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What if the international trade crisis was positive?

on 1 Mar 2022
Person, Face, Human

Caroline Eber-Ittel

Country CEO and Head of CIB France & Southern Europe, Standard Chartered

March 2022

What if the international trade crisis was positive?

Over the past two years, world trade has been hit by repeated health crises and now the war in Ukraine. The price of sea freight, which has increased fivefold since 2019, and which now threatens the recovery of world trade, is symptomatic of these upheavals. We must learn from this crisis to help reshape global trade, so that environmental, social and geopolitical factors are no longer on the back burner.

Supply chains are at the heart of international trade

As we enter a challenging economic recovery marked by war and significant geopolitical tensions, the supply chain must be up to the challenge. Today, we are inevitably moving towards a new model of international trade, where trade corridors can no longer be immune to economic, ecological and technological transformations.

While previously “globalisation” and “sustainability” were irreconcilable, the convergence of both has become a tangible reality for many companies and has changed the rules of world trade and transformed the priorities of leaders.

Beyond awareness, a real strategic commitment from executives

With PWC Singapore, we have analysed this phenomenon. After interviewing more than 500 global business leaders, we found that a strategy based on profit maximisation alone is no longer a viable option for most of them. This is especially true given that our study predicts a 70% increase in global trade over the next decade. Covid-19 has been a real catalyst for supply chain diversification, digitisation, sustainability and inclusion.

Companies are now aware that choosing a policy that combines innovation and responsibility fuels profit for the future and enables them to build a robust and resilient growth strategy. Companies, at the forefront of the changes in our economies, have understood this and are already looking at the profitability of their supply chain differently. New technologies, such as “smart contracts” based on blockchain, which make the terms and conditions of contracts unforgeable, are gradually taking a leading role in their strategies.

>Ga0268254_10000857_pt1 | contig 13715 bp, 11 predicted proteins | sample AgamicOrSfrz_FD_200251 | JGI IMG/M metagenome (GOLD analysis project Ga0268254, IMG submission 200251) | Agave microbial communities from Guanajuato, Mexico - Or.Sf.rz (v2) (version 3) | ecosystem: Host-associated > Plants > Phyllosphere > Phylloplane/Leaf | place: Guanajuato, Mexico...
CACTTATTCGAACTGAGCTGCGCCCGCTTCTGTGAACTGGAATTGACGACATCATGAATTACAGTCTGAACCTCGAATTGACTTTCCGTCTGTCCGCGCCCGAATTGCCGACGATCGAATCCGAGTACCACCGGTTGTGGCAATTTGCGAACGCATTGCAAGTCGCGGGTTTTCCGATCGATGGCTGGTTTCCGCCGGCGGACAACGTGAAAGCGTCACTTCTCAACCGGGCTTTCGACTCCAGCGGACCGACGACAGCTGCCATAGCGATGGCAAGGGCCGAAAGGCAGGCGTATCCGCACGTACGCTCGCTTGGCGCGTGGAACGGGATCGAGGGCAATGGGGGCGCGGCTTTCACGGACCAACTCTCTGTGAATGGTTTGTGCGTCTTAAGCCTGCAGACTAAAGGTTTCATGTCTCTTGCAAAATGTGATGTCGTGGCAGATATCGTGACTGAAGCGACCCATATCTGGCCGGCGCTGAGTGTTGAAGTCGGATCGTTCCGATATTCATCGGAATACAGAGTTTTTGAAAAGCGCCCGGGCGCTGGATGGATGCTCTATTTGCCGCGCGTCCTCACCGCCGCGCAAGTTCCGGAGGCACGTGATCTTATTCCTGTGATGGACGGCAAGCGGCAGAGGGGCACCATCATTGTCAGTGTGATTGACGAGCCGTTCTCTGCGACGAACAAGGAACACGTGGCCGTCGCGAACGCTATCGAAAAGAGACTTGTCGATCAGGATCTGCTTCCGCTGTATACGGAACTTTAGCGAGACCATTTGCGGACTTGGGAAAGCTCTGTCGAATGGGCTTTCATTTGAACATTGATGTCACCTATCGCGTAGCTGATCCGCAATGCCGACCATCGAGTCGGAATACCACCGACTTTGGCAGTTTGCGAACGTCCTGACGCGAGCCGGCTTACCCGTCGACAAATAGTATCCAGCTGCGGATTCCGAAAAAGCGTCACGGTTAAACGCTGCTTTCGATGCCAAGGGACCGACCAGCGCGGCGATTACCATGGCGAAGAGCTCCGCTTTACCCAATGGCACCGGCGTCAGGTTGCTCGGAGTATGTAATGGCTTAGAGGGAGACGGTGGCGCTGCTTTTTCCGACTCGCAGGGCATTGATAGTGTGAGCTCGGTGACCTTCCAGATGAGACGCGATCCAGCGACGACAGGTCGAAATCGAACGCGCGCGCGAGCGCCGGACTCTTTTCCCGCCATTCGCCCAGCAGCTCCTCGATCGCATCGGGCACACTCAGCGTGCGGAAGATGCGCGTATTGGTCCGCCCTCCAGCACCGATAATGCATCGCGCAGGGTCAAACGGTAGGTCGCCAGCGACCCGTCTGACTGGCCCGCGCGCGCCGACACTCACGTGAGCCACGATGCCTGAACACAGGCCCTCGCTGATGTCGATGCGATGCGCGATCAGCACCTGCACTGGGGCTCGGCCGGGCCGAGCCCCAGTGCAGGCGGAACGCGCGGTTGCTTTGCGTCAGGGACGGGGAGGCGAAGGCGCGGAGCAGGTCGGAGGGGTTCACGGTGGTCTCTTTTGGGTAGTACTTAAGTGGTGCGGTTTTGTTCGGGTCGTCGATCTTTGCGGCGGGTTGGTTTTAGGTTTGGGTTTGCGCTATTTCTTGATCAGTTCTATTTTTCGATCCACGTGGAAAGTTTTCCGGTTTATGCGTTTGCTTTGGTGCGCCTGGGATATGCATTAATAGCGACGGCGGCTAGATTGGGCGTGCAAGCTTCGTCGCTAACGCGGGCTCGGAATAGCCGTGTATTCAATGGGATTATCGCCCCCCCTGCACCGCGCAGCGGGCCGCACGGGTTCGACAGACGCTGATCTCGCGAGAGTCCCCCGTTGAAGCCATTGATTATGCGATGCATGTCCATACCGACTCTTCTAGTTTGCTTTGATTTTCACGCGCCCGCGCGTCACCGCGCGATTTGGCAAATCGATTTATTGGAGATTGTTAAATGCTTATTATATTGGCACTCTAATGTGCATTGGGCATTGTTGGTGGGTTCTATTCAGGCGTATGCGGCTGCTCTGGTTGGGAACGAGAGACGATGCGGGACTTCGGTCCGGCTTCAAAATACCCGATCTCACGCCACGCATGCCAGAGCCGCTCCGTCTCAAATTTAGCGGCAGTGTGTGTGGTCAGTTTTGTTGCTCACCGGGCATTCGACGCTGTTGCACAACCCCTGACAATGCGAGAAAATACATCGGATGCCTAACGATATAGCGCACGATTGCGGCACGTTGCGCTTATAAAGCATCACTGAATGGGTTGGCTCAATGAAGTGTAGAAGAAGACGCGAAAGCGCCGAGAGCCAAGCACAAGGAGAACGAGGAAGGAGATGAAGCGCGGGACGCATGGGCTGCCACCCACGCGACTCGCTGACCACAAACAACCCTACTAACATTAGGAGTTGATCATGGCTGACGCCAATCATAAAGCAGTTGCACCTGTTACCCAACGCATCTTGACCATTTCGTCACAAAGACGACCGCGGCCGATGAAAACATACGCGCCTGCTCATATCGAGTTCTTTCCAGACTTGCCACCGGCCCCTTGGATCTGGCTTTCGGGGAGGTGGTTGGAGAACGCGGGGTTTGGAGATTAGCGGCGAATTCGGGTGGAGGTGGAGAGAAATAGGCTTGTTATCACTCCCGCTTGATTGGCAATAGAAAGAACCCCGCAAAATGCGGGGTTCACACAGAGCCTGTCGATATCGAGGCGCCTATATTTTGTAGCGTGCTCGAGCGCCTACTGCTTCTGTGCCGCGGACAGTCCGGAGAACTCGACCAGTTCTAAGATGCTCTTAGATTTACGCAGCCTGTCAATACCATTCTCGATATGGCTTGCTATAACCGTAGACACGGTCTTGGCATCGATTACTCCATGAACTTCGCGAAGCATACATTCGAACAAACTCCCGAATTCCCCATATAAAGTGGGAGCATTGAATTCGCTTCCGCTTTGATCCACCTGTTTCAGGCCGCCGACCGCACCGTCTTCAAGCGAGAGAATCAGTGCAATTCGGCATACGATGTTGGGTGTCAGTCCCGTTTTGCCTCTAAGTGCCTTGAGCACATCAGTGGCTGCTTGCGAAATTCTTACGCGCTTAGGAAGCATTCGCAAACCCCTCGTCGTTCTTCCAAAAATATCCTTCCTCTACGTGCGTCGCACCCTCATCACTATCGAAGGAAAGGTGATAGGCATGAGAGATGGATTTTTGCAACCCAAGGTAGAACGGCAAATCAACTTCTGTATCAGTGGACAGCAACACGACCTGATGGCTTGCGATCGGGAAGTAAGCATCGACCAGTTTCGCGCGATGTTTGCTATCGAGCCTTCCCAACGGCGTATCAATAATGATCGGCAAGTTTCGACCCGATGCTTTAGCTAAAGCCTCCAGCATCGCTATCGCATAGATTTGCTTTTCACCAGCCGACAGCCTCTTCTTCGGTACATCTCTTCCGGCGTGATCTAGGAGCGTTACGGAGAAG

In this transition, banks play a decisive role alongside companies. 90% of executives consider that promoting access to financing for robust and inclusive supply chains, in partnership with banks, is a key priority for their internationalisation or cross-border expansion over the next five to ten years.

Like our societies, economies are becoming increasingly globalised, systems interconnected and, as a result, risks are increasingly global. More than half of the companies surveyed consider the prevention of future supply chain disruptions to be a top priority. This risk of tensions is pushing companies to reverse the paradigm by turning to partial relocation of activities.

Like Alcatel Submarine Networks, which has announced strengthening its business in France, with the launch of an industrial 5G network in Calais. And by 2025, Airbus Helicopters plans to centralise all of its helicopter blade manufacturing in Seine-Saint-Denis.

These new priorities for companies are the beginning of a shift in global trade, whether in terms of the fragmentation of production and supply zones or in terms of its ecological and societal footprint. Public authorities, private companies and banks, must collectively give global trade the means to reinvent itself and make corridors a place where productivity meets sustainability and responsibility.